Slaves, in reverent fear of God, submit yourselves to your masters, not only to those who are good and considerate but also to those who are harsh. For it is commendable if someone bears up under the pain of unjust suffering because they are conscious of God. But how is it to your credit if you receive a beating for doing wrong and endure it? But if you suffer for doing good and you endure it, this is commendable before God. To this, you were called, because Christ suffered for you, leaving you an example, that you should follow in his steps (1 Peter 2:18-21).

The Bible’s three leading Christian figures to testify in unequivocal language to the legitimacy of the institution of slavery, yet Christians today abhor the concept as much as anyone. There is no better example of selective disregard of scriptural mandates.


Some argued that abolitionists were defying God’s will by opposing slavery.


From the founding of the nation in the 1770s to the beginning of the Civil War, the issue of slavery fractured Protestant denominations, including Baptists, Methodists, Presbyterians, and Episcopalians. John Wesley called American slavery “the vilest that ever saw the sun.” 

Ironically, abolition was inspired by the Protestant churches in the North because, in their view, slavery was considered to be incompatible with Christian values!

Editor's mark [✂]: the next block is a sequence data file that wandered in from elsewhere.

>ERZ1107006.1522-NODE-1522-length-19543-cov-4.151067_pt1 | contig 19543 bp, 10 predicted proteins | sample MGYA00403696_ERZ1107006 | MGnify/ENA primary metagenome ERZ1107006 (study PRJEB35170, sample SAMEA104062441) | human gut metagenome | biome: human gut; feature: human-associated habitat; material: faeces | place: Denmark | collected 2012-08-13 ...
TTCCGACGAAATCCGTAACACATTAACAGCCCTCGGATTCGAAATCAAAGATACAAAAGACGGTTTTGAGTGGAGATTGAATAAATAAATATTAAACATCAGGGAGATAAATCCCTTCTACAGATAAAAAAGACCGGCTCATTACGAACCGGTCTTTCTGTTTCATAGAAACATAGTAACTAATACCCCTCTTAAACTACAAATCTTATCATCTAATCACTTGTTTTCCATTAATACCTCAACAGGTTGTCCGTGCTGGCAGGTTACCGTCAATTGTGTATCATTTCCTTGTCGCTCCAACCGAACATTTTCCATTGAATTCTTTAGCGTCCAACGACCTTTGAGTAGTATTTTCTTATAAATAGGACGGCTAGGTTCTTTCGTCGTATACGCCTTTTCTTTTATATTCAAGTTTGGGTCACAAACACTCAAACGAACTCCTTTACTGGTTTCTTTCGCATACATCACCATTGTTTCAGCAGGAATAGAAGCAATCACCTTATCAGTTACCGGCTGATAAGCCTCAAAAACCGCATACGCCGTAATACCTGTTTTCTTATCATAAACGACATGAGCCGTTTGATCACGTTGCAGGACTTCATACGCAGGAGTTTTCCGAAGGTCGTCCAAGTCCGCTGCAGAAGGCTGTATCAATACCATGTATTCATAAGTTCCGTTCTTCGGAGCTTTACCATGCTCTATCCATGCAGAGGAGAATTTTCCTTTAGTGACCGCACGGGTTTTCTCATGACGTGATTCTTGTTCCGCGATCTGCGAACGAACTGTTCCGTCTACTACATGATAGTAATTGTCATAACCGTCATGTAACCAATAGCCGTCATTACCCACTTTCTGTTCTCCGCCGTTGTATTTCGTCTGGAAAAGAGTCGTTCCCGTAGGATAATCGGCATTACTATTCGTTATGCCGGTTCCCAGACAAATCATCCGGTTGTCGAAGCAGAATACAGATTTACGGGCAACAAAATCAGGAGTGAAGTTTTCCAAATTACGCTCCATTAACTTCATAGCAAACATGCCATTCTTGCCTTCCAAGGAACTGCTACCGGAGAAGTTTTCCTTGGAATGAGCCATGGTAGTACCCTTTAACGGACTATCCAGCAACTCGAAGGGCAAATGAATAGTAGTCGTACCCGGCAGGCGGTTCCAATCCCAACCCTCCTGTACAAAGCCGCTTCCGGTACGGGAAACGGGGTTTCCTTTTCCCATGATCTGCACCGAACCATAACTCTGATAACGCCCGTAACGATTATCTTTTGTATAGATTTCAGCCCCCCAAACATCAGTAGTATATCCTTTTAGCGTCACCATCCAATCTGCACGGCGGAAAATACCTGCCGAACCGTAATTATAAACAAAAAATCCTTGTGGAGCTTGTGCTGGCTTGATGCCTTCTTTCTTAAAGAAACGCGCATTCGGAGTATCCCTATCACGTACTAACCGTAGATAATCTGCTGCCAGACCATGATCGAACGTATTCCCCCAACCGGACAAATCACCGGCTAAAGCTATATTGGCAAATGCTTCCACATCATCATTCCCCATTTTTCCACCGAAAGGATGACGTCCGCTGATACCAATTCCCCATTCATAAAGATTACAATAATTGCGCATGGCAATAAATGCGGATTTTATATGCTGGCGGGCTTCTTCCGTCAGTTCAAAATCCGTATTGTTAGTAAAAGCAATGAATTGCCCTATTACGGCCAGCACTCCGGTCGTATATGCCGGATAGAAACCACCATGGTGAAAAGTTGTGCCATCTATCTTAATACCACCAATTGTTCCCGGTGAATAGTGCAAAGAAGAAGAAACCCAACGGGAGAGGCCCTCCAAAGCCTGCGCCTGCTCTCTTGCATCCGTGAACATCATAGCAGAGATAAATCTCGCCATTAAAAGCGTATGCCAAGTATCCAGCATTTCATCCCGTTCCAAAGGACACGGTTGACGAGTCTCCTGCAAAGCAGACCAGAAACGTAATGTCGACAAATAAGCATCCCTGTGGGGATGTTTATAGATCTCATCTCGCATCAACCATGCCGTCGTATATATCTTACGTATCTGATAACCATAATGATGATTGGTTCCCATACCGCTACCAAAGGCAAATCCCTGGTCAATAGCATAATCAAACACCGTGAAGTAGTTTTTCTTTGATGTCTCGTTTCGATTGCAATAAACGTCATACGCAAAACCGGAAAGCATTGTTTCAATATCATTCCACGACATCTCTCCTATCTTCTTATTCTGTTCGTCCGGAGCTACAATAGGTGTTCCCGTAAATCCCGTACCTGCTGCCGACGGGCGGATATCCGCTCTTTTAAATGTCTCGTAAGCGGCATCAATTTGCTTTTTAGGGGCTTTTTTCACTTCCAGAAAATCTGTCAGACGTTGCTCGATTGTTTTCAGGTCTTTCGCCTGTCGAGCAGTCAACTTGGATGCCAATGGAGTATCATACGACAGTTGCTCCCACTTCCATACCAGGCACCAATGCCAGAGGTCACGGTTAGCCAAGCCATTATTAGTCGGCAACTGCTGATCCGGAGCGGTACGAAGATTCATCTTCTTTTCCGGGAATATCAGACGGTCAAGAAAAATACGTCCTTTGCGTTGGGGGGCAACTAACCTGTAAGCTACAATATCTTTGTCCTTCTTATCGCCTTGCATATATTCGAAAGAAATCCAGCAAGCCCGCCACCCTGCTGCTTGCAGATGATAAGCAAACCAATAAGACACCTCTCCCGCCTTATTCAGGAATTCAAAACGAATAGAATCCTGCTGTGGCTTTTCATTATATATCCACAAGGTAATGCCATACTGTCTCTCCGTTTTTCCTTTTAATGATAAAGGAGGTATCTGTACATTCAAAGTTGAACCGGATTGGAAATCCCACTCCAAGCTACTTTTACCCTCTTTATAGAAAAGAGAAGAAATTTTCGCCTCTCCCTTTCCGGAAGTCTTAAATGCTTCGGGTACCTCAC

It should not be surprising, then, that Christian clergy in the South at the time that abolition was gaining strength found justification for slavery in scripture.


The Bible that condoned slavery back then is the same Bible used today.


For example, in 1845, a South Carolina preacher named Richard Fuller declared, “God-sanctioned slavery in the Bible, and therefore it cannot be wrong.” 

It should also be noted that surveys indicate that most Americans today believe that slavery was the worst moral evil to ever afflict American society.


What does this definitive scriptural documentation mean for atheists, civil libertarians, and social progressives who view Civil War monuments as tributes to an embarrassing and shameful aspect of American history? 

What are the implications of biblical truth for activists who generally reject all forms of religious mythology?

First, the irrefutable conclusion that emerges from this focused review is that the God of Judeo-Christian scripture sanctioned slavery as an honorable human relationship.